06.2011 - Enid O’Dowd
Four years after she disappeared in Portugal, Madeleine McCann has not been found. Kate McCann has written her account of her daughter’s disappearance and the aftermath
You’re meeting seven neighbours, with eight children under four between you, in one of Ranelagh’s many restaurants, only 120 metres or so from your home which you can’t see from the restaurant, what do you do about childcare?
That was the ‘almost’ equivalent dilemma faced by Kate and Gerry McCann and their friends on their holiday in Praia da Luz in May 2007 – except they were not on their home patch as you were in Ranelagh. The group, which became known as the Tapas nine and six of whom were doctors,decided to make 30 minute checks. This system, Kate claims, had worked on previous evenings but when she checked at 10 pm on Thursday May 3rd, Madeleine was not there and, despite an international search involving the Portuguese and UK police and private detectives, she has still not been found.
Last month Kate McCann published “Madeleine - our daughter’s disappearance and the continuing search for her”. In the foreword of the book she states that her “reason for writing the book is to give an account of the truth”. Isn’t that odd phraseology - surely there can only be one version of the truth? All kinds of tales have circulated about Madeleine’s disappearance according to Kate, and indeed they have; the publication of this “truthful” book seems to have accelerated the internet debates on the discrepancies in the McCanns’ story.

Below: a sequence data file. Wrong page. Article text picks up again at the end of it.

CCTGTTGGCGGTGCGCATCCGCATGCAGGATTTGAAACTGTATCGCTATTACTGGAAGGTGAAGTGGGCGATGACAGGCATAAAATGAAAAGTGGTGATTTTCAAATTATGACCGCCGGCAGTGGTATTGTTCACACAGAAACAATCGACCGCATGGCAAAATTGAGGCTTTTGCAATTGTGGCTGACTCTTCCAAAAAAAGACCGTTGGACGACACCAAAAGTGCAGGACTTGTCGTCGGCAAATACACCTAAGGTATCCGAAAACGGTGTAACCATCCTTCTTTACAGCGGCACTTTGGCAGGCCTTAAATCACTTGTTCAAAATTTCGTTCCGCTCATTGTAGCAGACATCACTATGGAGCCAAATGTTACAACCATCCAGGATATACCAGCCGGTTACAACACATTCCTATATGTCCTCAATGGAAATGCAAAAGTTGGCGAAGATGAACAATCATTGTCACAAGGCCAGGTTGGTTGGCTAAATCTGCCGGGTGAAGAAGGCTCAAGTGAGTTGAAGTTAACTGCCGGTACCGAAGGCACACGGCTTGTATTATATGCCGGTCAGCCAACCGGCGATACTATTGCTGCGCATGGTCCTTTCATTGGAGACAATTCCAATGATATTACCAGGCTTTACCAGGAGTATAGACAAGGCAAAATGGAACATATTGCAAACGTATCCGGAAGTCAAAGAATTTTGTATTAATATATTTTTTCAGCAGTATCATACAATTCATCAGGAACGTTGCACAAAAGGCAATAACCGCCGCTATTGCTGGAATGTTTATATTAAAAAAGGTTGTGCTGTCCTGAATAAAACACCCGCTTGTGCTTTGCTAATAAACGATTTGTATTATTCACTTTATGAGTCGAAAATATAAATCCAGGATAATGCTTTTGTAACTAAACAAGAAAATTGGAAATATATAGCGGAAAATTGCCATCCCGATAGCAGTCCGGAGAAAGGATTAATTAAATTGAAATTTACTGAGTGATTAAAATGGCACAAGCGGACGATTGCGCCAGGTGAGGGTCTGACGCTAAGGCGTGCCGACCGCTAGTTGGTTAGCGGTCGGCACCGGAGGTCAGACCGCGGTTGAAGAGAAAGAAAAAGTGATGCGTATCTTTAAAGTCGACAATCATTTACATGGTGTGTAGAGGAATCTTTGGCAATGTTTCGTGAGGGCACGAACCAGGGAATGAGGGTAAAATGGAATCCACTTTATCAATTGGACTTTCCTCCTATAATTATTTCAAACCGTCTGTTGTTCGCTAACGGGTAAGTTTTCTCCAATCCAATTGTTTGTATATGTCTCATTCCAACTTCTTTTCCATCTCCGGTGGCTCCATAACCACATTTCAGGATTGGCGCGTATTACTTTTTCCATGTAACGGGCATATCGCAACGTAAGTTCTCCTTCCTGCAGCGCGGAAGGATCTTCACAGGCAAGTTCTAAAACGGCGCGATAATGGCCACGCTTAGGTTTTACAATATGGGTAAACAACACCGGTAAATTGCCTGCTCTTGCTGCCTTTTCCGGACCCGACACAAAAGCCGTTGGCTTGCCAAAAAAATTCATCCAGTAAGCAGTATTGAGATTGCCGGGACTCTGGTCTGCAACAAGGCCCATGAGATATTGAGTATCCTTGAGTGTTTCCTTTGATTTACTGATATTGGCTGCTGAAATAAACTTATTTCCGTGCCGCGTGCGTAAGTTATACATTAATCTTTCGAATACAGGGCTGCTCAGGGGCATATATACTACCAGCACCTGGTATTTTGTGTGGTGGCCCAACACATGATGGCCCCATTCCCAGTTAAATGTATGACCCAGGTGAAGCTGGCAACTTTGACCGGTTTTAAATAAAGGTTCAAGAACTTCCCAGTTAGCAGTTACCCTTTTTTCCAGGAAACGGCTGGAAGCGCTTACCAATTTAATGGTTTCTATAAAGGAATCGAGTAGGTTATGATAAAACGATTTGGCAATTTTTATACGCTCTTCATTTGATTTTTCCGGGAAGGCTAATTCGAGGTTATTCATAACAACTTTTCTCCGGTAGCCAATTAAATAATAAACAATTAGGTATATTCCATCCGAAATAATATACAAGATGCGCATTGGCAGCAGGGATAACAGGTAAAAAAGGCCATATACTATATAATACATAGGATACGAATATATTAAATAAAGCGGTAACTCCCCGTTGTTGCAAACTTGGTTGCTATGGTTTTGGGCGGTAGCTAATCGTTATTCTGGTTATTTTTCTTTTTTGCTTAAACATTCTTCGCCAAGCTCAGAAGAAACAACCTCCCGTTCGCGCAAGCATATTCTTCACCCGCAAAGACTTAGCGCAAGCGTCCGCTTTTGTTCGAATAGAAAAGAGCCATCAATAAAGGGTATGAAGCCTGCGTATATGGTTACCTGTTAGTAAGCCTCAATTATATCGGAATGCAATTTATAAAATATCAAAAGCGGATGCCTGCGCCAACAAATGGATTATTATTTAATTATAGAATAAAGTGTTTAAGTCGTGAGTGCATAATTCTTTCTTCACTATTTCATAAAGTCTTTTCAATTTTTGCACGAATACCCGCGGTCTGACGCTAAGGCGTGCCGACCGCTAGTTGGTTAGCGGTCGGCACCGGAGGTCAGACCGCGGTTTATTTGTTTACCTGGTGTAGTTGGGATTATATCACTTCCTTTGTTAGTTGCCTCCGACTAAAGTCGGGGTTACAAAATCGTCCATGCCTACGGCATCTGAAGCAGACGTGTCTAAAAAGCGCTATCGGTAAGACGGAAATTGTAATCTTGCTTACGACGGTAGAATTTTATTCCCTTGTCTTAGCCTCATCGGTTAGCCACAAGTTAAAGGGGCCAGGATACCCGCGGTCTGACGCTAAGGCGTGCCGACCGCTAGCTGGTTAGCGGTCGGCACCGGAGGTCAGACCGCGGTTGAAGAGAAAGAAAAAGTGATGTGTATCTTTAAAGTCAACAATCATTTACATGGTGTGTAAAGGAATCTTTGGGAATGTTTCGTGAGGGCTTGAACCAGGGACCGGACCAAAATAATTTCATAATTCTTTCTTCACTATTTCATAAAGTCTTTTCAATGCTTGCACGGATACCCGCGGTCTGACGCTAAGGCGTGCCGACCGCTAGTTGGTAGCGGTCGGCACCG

The book is actually the story of Kate’s life to date. It covers her childhood, her education, her meeting and marriage to Gerry McCann and the births of their three children. The McCanns needed a series of IVF treatments to become parents which makes it all the more odd that they would leave three children under four in an unlocked apartment on the ground floor in a foreign country. According to Kate, all three children were good sleepers. She did not want to use the evening crèche provided by the holiday company; understandable as her children had a routine and were in bed by the time the crèche opened at 7.30 pm.
She argues on p. 54 that it would have been unwise to leave the children with someone neither they nor themselves knew. Yet her children were happy in the day childcare facilities and had come to know the staff who were available, at extra cost, to babysit for clients in the evening.
She states “we felt so secure we simply didn’t think it was necessary (to hire a babysitter) and our own apartment was only 30-45 seconds away”.
An astonishing statement.
Surely security concerns are not the main reason parents organise babysitters? As a GP, she more than anyone, would appreciate that the risks of leaving children alone at night do not relate to “security” but to other factors, like vomiting and choking, waking up from a nightmare, wetting the bed, and febrile convulsions which affect one in twenty children under five.
Kate does not mention a witness statement by Pamela Fenn who lived in the apartment above stating that she heard a child crying for 75 minutes on Tuesday May 1st calling for “daddy”. This contradicts Kate’s statement of 30 minute checks.
The book cover proclaims that all royalties are donated to the Madeleine Fund. A company called Madeleine Fund: Leaving No Stone Unturned Ltd was incorporated on 15 May 2007. According to Kate, over the weekend of 11th, 12th and 13th May she and Gerry had meetings in Praia da Luz with a paralegal from the International Family Law Group and a barrister. The barrister told them “our behaviour (in leaving the children unattended) could not be deemed negligent” and was “well within the bounds of reasonable parenting”.